Guy Laron’s challenging new book, The Six-Day War: The Breaking of the Middle East, is well worth reading even though Laron, a lecturer in international relations at Hebrew University, focuses too much on the war’s international context and, at times, relies too heavily upon unsubstantiated speculation
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Fifty years. More than half of them, many more, have been years of acrimony. Was the Six-Day War just a great triumph—or a triumph whose consequence is grave devastation? Was it worth it? Pick the facts that support your viewpoint: The 1967 war resulted in overconfidence that brought about the 1973 war; the 1967 war convinced some Arab leaders that Israel was no longer weak and that removing it by force was not a realistic option; the war enabled Jews to settle the more important regions of its ancient homeland; the war put Israel in charge of territory occupied by Palestinians.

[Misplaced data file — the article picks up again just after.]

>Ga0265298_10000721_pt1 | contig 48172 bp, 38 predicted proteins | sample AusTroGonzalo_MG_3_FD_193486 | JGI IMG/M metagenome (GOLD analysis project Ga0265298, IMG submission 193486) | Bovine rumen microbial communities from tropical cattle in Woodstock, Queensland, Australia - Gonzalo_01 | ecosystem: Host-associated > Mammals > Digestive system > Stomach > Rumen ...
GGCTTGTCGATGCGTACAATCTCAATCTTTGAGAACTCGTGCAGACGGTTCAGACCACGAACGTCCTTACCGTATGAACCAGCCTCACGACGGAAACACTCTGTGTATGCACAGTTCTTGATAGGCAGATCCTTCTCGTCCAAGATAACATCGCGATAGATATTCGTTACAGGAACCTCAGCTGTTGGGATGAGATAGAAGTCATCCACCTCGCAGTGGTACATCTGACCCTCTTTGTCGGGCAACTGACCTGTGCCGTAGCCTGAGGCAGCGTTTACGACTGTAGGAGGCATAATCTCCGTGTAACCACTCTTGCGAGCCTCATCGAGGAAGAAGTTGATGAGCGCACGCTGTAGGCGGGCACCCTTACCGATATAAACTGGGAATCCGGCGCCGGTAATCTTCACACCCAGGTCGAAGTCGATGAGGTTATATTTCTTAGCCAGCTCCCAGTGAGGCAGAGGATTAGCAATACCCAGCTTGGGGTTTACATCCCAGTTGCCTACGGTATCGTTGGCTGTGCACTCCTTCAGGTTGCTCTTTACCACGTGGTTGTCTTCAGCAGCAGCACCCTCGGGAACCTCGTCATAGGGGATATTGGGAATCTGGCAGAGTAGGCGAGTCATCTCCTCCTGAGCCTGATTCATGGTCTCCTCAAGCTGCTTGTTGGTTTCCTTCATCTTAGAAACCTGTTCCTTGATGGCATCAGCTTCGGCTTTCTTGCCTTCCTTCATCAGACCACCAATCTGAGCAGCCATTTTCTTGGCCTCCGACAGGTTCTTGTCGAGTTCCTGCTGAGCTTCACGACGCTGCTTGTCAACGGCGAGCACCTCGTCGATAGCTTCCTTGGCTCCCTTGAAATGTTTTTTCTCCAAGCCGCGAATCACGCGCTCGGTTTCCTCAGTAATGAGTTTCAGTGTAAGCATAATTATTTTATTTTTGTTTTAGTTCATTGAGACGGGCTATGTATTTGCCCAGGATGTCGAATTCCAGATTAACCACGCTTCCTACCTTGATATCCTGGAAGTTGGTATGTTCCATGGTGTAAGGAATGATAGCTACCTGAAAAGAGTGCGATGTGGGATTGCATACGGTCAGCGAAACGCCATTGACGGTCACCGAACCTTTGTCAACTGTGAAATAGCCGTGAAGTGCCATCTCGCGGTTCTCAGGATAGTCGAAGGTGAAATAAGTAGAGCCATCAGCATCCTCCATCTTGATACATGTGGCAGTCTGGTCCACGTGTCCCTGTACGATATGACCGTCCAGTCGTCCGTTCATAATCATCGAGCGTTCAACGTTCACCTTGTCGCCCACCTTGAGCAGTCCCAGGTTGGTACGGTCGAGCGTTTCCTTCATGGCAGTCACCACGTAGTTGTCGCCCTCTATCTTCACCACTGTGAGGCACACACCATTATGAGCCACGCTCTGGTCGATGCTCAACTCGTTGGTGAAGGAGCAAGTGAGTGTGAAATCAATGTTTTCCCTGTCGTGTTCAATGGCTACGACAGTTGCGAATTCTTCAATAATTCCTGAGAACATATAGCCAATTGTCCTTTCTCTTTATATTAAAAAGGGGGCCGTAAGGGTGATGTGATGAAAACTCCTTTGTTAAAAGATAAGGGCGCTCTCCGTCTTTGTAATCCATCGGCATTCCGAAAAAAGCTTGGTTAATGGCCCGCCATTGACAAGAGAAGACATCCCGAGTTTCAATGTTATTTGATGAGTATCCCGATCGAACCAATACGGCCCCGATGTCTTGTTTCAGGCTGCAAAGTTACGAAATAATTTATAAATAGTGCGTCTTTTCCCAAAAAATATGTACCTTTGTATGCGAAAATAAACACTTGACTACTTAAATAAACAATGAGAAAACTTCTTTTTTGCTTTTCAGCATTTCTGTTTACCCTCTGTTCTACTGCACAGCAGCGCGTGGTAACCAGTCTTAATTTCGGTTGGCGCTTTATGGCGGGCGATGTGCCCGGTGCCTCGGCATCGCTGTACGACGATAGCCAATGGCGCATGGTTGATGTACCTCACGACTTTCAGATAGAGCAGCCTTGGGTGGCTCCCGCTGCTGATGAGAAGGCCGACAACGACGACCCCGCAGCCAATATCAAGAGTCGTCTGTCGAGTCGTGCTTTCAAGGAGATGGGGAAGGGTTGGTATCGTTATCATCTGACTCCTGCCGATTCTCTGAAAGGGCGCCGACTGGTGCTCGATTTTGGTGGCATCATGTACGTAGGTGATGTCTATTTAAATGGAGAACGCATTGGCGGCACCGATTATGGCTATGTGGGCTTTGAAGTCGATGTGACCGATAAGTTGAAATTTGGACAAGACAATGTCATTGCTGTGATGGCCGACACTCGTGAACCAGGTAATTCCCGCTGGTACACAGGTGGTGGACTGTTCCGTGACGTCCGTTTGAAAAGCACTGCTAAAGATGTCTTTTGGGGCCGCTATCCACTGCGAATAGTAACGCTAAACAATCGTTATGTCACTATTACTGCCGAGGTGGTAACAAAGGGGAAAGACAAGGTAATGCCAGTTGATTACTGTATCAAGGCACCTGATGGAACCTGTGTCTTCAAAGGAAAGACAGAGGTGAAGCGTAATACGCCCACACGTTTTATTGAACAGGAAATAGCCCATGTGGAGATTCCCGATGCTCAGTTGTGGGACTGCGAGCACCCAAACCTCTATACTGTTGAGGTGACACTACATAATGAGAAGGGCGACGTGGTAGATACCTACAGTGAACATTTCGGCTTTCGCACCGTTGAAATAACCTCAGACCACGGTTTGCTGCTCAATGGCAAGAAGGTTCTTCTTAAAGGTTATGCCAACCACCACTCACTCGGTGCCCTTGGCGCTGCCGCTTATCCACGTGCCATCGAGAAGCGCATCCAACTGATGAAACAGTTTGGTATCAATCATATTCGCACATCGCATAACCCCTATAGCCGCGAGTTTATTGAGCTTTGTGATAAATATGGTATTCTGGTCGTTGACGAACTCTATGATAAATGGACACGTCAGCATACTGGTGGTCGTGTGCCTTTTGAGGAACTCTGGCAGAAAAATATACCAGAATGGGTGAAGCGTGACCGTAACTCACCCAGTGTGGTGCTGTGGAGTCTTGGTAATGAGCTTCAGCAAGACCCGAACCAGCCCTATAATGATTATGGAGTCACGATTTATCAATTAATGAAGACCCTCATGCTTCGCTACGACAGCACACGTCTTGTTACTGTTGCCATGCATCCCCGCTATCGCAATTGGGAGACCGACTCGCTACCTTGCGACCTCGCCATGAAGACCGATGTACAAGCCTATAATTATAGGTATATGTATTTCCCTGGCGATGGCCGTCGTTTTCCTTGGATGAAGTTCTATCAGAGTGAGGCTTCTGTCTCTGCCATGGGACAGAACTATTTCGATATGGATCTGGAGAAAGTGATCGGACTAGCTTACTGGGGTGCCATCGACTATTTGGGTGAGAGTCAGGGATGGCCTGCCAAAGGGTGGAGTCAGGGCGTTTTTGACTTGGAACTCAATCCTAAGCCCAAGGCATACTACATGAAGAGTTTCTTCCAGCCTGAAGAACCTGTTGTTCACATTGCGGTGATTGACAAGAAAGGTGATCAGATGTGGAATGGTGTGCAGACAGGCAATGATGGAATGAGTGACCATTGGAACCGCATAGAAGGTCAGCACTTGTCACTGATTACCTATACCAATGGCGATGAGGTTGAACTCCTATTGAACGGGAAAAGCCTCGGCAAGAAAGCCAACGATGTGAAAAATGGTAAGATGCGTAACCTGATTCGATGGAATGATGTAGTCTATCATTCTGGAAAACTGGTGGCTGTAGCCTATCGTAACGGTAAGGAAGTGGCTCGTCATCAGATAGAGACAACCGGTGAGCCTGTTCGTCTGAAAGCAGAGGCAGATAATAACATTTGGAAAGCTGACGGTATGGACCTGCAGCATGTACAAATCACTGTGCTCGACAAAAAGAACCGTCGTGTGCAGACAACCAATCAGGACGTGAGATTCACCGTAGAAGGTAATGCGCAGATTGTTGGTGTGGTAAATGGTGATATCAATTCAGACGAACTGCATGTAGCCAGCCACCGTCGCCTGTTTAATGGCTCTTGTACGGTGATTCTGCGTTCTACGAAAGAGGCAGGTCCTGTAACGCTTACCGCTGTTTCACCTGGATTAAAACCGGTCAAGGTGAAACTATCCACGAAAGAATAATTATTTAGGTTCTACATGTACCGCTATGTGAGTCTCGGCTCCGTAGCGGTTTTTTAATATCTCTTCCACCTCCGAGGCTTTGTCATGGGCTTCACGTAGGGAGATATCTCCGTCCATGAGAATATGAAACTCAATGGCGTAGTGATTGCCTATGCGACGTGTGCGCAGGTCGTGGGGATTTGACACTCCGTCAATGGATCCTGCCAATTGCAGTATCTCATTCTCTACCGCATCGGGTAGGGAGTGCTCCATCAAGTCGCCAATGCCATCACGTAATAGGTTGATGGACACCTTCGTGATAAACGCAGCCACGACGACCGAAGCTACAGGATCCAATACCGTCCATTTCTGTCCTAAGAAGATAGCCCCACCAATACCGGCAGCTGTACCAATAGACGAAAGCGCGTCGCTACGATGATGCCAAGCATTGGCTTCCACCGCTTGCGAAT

Students in each system have almost no contact each other. Thirty-five percent of Jewish students and 27 percent of Arabs said they have never interacted with peers from the other group.
“Keep reminding yourself: This is not normal,” warned comedian John Oliver on Last Week Tonight. It was less than a week after Election Day, and the country was just beginning to process Donald Trump’s unexpected victory. Opponents of the president-elect were scrambling to discern what had changed in a world they thought they understood.
As the Major League Baseball season starts this week, some of us Jewish baseball fans are still reminiscing how well Team Israel did last month in the World Baseball Classic.
When you drive the 45 minutes from Haifa to the Goats with the Wind farm in the lower Galilee, neither the brain nor the underbody of your car has much time to adjust.
Rabbi Yigal Levenstein’s crude, misogynist, hate-filled statements about religious women serving in the Israel Defense Forces, leave little doubt as to what he thinks about women in the army and about Israeli society in general.